Graphics or Titles Designers create animations or motion graphics that ‘brand’ each production. They build logos, titles, credits, on screen graphics, visual fx and other graphic assets that help to give the production its own unique identity.
Key Skills: Visual Design and Artistic Skills, Good Working Knowledge of Key Softwares, Creative Skills, Attention to Detail
A colourist is one of the most highly specialised careers in media. Colourists work in post-production to determine the colour style of a media production. They treat the footage to bring out a specific palette or visual style using post-production techniques to edit the colour profile. Sometimes, this might also mean correcting issues with the footage if it hasn’t been shot as desired.
Colourists receive footage after it’s been shot and then work with it using digital software. They work closely with Directors of Photography and Directors to produce footage that represents the artistic aims of the production.
Key Skills: Knowledge of Colour Theory, Good Working Knowledge of Post-Production Software, e.g. Photoshop or After Effects, Good Collaborative Skills, Attention to Detail
A Development Producer takes care of a lot of the work that goes on with a script, or an idea, before it gets to the production stage. This might mean working with a writer to develop drafts or treatments, along with drafting in support to help develop a project further. Development producers are all about the ideas of a production. They also start to assemble the initial team, from producers, financiers, directors, actors and potential crew.
Often the personnel they attach to a project might change, but this is an important part of the process in order to progress a project from an idea through to pre-production. If you enjoy working with scripts and with creative people, this could offer great potential for creative careers in media.
Key Skills: Imaginative Skills, Management Skills, Interpersonal Skills, Communication, Leadership Skills
A Continuity Supervisor (also sometimes a Script Supervisor) has the simple task of ensuring continuity on set. As careers in media go, this might sound simple, but actually encompasses a lot of varied responsibilities.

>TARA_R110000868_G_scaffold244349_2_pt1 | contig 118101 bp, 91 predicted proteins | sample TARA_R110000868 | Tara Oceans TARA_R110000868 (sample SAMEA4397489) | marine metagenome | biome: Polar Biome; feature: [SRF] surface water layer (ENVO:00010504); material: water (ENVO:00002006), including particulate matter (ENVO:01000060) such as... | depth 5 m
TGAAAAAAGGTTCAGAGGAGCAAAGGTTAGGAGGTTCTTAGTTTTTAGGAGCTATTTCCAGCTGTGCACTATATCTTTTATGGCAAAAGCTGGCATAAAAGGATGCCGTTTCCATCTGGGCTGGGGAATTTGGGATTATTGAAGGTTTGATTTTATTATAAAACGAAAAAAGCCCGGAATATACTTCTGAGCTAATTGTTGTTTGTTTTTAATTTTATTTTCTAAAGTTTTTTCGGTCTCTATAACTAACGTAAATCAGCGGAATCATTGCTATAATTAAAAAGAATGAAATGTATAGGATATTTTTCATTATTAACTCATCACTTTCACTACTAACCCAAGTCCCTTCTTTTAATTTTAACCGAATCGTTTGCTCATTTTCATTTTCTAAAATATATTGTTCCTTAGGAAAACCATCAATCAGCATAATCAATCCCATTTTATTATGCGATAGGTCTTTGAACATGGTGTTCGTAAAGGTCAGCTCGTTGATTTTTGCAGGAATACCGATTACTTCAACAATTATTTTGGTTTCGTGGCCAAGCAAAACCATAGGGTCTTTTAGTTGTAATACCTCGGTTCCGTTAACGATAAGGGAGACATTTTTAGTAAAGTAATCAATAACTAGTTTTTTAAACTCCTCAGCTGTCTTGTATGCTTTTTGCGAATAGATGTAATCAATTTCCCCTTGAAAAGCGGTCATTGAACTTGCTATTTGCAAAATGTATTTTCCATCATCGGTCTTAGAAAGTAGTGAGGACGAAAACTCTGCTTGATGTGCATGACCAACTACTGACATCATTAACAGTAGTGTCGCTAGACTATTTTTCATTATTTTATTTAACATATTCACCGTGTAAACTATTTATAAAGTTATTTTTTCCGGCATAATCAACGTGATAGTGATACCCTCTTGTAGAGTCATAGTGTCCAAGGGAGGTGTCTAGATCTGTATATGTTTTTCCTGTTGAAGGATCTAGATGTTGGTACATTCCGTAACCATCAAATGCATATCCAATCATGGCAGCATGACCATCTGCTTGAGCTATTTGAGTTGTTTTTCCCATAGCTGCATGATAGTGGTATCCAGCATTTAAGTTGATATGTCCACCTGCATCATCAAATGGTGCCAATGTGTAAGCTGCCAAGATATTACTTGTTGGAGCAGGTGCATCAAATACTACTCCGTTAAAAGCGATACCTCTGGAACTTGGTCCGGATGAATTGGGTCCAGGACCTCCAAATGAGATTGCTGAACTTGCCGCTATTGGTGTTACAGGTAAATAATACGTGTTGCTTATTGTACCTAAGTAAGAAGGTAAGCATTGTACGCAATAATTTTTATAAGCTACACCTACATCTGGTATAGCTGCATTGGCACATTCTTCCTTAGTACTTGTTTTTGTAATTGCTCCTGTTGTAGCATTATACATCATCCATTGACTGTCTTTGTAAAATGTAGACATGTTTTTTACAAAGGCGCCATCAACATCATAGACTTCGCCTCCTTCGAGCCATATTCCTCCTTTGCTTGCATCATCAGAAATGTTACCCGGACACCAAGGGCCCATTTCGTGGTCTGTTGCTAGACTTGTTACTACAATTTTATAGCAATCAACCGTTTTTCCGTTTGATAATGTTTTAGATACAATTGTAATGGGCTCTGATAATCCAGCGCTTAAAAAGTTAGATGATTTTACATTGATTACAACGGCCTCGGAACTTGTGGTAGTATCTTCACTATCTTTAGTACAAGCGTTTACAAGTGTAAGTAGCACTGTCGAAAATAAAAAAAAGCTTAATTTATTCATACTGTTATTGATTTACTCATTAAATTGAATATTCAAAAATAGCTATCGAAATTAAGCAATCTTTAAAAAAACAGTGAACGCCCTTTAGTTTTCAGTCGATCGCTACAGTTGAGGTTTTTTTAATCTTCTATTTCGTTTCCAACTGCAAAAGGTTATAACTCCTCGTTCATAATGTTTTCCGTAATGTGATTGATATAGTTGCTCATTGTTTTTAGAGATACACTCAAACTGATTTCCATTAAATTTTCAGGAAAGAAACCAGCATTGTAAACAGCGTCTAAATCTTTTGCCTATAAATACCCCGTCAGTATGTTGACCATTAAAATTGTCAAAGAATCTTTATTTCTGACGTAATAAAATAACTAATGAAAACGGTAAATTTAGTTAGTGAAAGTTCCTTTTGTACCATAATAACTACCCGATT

As media productions are often made out of chronological order, and produced over several days, if not weeks or months, it’s very easy for things to change without anyone realising. Props may get swapped or left behind; hairstyles might change; actors might fluff their lines.
The continuity supervisor oversees that props, costumes, sets and scenery remain consistent throughout a production, and that the actors perform with consistency.
Key Skills: Attention to Detail, Organisation, Note-Taking and Reporting, Communication Skills
A set decorator is similar to an interior designer, but for film or TV sets. They design, craft and produce any of the set dressing elements needed for a scene.
This might include period set dressing for period dramas, or stylistic set dressing for a range of different productions. They’ll source and shop for different props and decorations, including furniture, wallpapers and fixtures to help create a convincing and believable set for each production.
Key Skills: Research Skills, Design Skills, Good Knowledge of Periods and History, Negotiation, Budget Management, Attention to Detail
Just like in any industry, media productions need professional services from lawyers or accountants, and legal expertise offers many options for pursuing careers in media.
Media lawyers take on all the different legal implications that go into media productions. They tend to specialise in contracts, copyright and in licensing, as the rights to different media productions are often licensed to third parties. Media lawyers will provide advice to producers and production companies.
Key Skills: Good Knowledge of the Relevant Law, including international law if relevant, Analytical Skills, Negotiation Skills, Interpersonal Skills
Learn More About Careers in Media
Interested to learn more about careers in media or filmmaking? Take a look at
- Life Behind the Lens: 5 Key Non-Acting Roles in Film
- Life Behind the Lens Part 2: 5 More Non-Acting Roles in Film
You can also take a look at ScreenSkills for more details on all the key skills required for the different careers in media.